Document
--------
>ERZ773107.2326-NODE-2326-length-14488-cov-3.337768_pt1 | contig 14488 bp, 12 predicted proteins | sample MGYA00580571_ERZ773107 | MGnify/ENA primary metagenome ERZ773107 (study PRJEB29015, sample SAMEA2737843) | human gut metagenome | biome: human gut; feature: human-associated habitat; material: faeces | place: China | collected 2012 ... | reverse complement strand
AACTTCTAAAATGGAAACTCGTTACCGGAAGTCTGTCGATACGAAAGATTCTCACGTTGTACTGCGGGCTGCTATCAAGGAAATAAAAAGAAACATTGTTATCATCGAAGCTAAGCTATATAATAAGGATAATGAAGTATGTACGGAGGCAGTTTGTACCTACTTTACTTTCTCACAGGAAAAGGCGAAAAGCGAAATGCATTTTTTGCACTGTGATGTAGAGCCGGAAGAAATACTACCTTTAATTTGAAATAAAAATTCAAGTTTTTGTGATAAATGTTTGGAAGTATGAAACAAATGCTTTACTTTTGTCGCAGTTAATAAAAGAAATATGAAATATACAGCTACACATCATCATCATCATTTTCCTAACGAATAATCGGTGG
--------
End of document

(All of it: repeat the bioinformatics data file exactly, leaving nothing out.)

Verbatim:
>ERZ773107.2326-NODE-2326-length-14488-cov-3.337768_pt1 | contig 14488 bp, 12 predicted proteins | sample MGYA00580571_ERZ773107 | MGnify/ENA primary metagenome ERZ773107 (study PRJEB29015, sample SAMEA2737843) | human gut metagenome | biome: human gut; feature: human-associated habitat; material: faeces | place: China | collected 2012 ... | reverse complement strand
AACTTCTAAAATGGAAACTCGTTACCGGAAGTCTGTCGATACGAAAGATTCTCACGTTGTACTGCGGGCTGCTATCAAGGAAATAAAAAGAAACATTGTTATCATCGAAGCTAAGCTATATAATAAGGATAATGAAGTATGTACGGAGGCAGTTTGTACCTACTTTACTTTCTCACAGGAAAAGGCGAAAAGCGAAATGCATTTTTTGCACTGTGATGTAGAGCCGGAAGAAATACTACCTTTAATTTGAAATAAAAATTCAAGTTTTTGTGATAAATGTTTGGAAGTATGAAACAAATGCTTTACTTTTGTCGCAGTTAATAAAAGAAATATGAAATATACAGCTACACATCATCATCATCATTTTCCTAACGAATAATCGGTGG